Producers should look at the opportunities that presented themselves this year. Next year will present a very similar pricing path. Cash flow and space are the two main determinants when it comes to making sales decisions. Make sure profitability drives selling decisions, not what could happen.
Bob Utterback, Utterback Marketing Services: The five-year average forecast by several U.S. government agencies for domestic corn and soybean prices suggests a U.S. average of $3.60 corn and $9.57 soybeans, and it could be accurate. Most on-farm costs lie close to those numbers, suggesting an extended period of extremely tight margins. Great uncertainty lies ahead for 2018; price improvement might not be seen until stocks are reduced, and that might not occur until 2020.
Downside corn and soybean cash price risk exposure will present itself from January to March if no South American weather stress develops. Expect a modest April-to-July rally with old crop soybeans leading the way. Corn will be hampered by big on-farm inventory levels. If no weather event occurs in U.S. crops next year, the final flush in prices will be from the fall of 2018 into the winter of 2019 for all crops.
Naomi Blohm, Stewart-Peterson: It will take poor wheat crops in more than two leading wheat-producing countries to get global wheat prices to rally. A wheat acreage battle might happen in 2019.
Be ready to pull the trigger if prices reach break-even levels. Although demand is strong and has been growing, prices are stuck in a range because of bumper crops over the past three years. A price rally in grains hinges on poor production somewhere in the world. If South America and the U.S. end up producing bountiful crops in 2018, prices will be stuck in this sideways trading range for another year.
Focus first and foremost on cash sales. Corn basis will likely stay wide this year, so focus on using futures and options to capture price opportunities with your marketing.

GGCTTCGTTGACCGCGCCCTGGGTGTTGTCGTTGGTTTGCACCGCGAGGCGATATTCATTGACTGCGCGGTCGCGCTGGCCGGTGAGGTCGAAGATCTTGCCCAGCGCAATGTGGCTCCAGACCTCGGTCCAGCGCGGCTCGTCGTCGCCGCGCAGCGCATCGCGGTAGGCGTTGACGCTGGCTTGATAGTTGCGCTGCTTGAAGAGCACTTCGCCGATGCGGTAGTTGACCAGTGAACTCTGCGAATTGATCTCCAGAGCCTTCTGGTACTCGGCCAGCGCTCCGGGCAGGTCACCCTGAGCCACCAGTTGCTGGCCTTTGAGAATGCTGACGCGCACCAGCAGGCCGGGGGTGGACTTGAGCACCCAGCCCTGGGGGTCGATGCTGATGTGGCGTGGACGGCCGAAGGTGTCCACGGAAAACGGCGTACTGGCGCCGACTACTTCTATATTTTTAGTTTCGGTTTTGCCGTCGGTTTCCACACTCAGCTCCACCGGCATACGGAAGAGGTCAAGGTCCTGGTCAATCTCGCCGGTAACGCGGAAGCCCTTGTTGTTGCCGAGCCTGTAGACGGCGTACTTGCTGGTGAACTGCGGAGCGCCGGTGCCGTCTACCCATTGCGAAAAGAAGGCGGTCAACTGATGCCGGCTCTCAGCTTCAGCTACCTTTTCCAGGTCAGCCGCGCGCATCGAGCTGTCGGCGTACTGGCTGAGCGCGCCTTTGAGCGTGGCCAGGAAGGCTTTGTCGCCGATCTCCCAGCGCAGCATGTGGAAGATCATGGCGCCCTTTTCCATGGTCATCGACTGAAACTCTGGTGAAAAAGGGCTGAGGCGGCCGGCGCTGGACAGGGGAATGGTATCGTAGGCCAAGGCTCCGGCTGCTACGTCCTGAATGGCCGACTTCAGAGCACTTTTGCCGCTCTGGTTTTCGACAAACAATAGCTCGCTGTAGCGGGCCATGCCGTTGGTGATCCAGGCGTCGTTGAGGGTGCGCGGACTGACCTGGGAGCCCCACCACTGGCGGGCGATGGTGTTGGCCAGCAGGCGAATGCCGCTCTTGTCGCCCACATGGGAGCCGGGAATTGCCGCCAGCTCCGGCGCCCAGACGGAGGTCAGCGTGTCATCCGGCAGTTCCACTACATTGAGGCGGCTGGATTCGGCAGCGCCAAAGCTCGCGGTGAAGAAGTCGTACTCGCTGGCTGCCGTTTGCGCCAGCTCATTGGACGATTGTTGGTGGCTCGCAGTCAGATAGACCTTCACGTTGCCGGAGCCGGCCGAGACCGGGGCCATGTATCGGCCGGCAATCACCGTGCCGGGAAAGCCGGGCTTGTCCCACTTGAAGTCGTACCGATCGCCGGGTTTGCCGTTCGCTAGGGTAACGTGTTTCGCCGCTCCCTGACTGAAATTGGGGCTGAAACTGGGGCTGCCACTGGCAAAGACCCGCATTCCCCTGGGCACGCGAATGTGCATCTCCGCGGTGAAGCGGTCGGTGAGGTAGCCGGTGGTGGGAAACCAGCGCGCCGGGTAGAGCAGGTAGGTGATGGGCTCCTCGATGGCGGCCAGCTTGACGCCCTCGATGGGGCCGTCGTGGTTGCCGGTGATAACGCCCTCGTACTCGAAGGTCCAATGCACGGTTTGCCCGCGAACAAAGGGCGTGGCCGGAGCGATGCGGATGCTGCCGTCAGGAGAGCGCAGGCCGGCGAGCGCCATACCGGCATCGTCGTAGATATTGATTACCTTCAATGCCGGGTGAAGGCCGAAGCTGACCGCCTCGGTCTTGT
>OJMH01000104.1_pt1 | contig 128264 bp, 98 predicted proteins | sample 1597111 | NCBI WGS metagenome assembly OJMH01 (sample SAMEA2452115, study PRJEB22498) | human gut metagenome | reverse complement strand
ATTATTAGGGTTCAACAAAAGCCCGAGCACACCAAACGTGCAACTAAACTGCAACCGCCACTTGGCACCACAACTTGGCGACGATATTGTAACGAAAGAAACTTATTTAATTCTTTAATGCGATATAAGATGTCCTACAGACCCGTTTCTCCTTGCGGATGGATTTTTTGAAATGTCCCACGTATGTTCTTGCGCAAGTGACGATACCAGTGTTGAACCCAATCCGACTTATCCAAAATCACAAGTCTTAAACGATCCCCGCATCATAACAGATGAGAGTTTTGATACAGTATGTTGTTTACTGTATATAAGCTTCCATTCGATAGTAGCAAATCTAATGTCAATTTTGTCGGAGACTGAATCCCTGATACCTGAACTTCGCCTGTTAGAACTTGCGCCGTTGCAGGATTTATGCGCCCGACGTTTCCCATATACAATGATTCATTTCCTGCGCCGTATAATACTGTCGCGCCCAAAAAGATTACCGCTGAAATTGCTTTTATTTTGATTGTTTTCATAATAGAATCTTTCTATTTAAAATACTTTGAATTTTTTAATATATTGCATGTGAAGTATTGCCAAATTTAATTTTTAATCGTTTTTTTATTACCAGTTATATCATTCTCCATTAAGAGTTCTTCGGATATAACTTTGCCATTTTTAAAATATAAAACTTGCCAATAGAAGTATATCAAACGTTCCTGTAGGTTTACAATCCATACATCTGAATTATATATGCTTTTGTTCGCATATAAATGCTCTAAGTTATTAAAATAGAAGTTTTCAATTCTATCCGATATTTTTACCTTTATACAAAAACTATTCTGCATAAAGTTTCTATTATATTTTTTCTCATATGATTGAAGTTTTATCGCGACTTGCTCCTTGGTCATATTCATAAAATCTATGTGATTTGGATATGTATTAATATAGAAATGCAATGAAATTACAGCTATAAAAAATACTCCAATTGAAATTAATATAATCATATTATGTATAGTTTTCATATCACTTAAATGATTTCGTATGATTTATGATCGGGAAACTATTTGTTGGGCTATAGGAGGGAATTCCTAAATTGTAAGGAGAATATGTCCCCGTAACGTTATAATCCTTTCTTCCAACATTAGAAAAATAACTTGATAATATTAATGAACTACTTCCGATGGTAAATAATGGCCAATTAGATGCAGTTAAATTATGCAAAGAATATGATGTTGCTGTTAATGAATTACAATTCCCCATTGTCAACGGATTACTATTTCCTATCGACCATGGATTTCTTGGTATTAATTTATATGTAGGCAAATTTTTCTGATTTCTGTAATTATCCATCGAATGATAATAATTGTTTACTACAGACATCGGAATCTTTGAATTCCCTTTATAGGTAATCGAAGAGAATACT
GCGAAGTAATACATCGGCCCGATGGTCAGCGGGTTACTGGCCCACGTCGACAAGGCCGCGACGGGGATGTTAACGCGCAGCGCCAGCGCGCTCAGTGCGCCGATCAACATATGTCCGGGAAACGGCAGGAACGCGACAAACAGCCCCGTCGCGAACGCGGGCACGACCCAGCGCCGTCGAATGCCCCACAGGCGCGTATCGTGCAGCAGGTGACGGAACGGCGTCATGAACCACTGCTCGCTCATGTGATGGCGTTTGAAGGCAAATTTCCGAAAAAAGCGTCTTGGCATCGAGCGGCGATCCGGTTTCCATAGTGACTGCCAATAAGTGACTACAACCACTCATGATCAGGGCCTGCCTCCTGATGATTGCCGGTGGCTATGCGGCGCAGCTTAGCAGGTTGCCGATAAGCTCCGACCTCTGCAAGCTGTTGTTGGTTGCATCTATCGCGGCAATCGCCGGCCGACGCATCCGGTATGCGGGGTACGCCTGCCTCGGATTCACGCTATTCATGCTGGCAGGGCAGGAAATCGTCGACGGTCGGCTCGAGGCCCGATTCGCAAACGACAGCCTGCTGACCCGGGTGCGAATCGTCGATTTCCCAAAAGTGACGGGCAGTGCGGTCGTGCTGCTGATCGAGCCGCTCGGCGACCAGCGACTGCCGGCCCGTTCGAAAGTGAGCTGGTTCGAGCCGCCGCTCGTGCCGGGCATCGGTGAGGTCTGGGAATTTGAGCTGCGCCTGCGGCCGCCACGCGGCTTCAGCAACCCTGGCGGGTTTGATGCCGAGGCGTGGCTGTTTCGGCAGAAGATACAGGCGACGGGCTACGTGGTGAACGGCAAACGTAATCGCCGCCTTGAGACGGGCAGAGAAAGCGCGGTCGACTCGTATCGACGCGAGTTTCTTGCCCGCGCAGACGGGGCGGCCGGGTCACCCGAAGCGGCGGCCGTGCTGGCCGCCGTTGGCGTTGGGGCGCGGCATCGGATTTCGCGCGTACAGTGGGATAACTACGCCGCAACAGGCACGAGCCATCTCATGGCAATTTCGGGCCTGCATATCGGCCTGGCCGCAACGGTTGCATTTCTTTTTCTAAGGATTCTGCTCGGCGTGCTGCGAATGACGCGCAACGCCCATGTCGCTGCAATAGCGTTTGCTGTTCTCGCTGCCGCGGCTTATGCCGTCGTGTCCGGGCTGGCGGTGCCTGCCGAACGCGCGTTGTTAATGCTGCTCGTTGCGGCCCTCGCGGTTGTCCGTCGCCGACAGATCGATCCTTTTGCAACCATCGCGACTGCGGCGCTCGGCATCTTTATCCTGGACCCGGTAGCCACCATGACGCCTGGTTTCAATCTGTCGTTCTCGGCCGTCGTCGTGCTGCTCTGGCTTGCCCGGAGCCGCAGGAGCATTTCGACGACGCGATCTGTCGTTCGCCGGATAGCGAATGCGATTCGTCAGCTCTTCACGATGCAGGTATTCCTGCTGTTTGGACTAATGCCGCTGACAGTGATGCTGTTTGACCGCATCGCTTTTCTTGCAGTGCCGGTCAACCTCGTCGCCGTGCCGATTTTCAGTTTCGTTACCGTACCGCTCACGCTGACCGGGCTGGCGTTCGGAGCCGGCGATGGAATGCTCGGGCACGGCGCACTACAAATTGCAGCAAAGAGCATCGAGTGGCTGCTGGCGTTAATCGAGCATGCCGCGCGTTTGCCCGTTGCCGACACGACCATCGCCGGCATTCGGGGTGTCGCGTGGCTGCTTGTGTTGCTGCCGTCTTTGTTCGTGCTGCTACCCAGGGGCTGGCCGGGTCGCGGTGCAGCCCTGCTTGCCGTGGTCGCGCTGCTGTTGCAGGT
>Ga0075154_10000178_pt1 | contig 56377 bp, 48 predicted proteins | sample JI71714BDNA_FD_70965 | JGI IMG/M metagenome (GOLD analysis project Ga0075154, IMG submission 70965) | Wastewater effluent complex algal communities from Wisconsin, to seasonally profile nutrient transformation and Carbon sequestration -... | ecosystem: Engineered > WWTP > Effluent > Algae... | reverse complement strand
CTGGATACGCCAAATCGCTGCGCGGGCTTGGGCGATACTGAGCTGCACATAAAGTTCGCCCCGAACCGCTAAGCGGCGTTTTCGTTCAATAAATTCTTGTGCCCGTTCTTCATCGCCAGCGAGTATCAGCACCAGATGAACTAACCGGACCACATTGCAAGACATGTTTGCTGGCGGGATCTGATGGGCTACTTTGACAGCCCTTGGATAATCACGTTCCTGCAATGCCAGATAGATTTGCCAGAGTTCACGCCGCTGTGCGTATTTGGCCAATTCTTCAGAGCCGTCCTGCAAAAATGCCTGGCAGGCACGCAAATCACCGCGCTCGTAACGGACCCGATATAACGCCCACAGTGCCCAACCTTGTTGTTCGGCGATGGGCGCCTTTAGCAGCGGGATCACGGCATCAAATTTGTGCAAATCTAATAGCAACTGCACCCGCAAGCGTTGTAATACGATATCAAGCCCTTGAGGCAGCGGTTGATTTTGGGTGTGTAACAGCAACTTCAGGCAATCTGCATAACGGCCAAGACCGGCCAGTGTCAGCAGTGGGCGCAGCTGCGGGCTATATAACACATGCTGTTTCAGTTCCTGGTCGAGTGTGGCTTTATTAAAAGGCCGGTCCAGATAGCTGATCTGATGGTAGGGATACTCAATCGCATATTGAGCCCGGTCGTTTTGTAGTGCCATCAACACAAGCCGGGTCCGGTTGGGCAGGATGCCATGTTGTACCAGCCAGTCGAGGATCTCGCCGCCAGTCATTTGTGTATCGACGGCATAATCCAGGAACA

Mark Gold, Top Third Ag Marketing: South American weather will most likely be the most influential factor through the end of the year. Markets will need to see something that reduces carryouts in the near term. Trade issues might be the most influential geopolitical factor. Will President Donald Trump use trade to try and push his agendas with both NAFTA and China?
There are several factors that could help prices recover, including production problems in South America or a reduction of planted acres in the U.S. We need to reduce U.S. acres by 5 million to 10 million to have a major effect on carryouts. There are 4 million acres of soybeans that could move back into corn, but with corn prices this low, it is more likely farmers will reduce corn acres and plant more soybeans.
Ray Grabanski, Progressive Ag: Most U.S. supply factors are known. Only the January revisions to corn and soybean yields are left for the 2017 crop year. Demand, especially export demand, is always uncertain. That’s especially true for Chinese soybean imports. Soybean exports have been hiked considerably this year, and while USDA in the past has underestimated exports to China, this year could be different. The major near-term factor is the size of the South American crop.
The biggest geopolitical factor seems to be the Trump administration and the change it represents compared to the previous administration. The stock market especially appreciates that change and has rallied to new all-time highs. Wheat prices have struggled lately. Winter wheat acres have shrunk by an unprecedented 10% per year for two years, representing huge declines. But the fact producers have lost money on wheat (and corn for that matter) and made money on soybeans makes their choice for 2018 easy: expand soybean acres and cut wheat and corn acres. Sell options aggressively in 2018 at opportune times, as prices are just not moving much in any commodity right now. Collecting that premium up to five or six times per year might be the difference between losing and making money.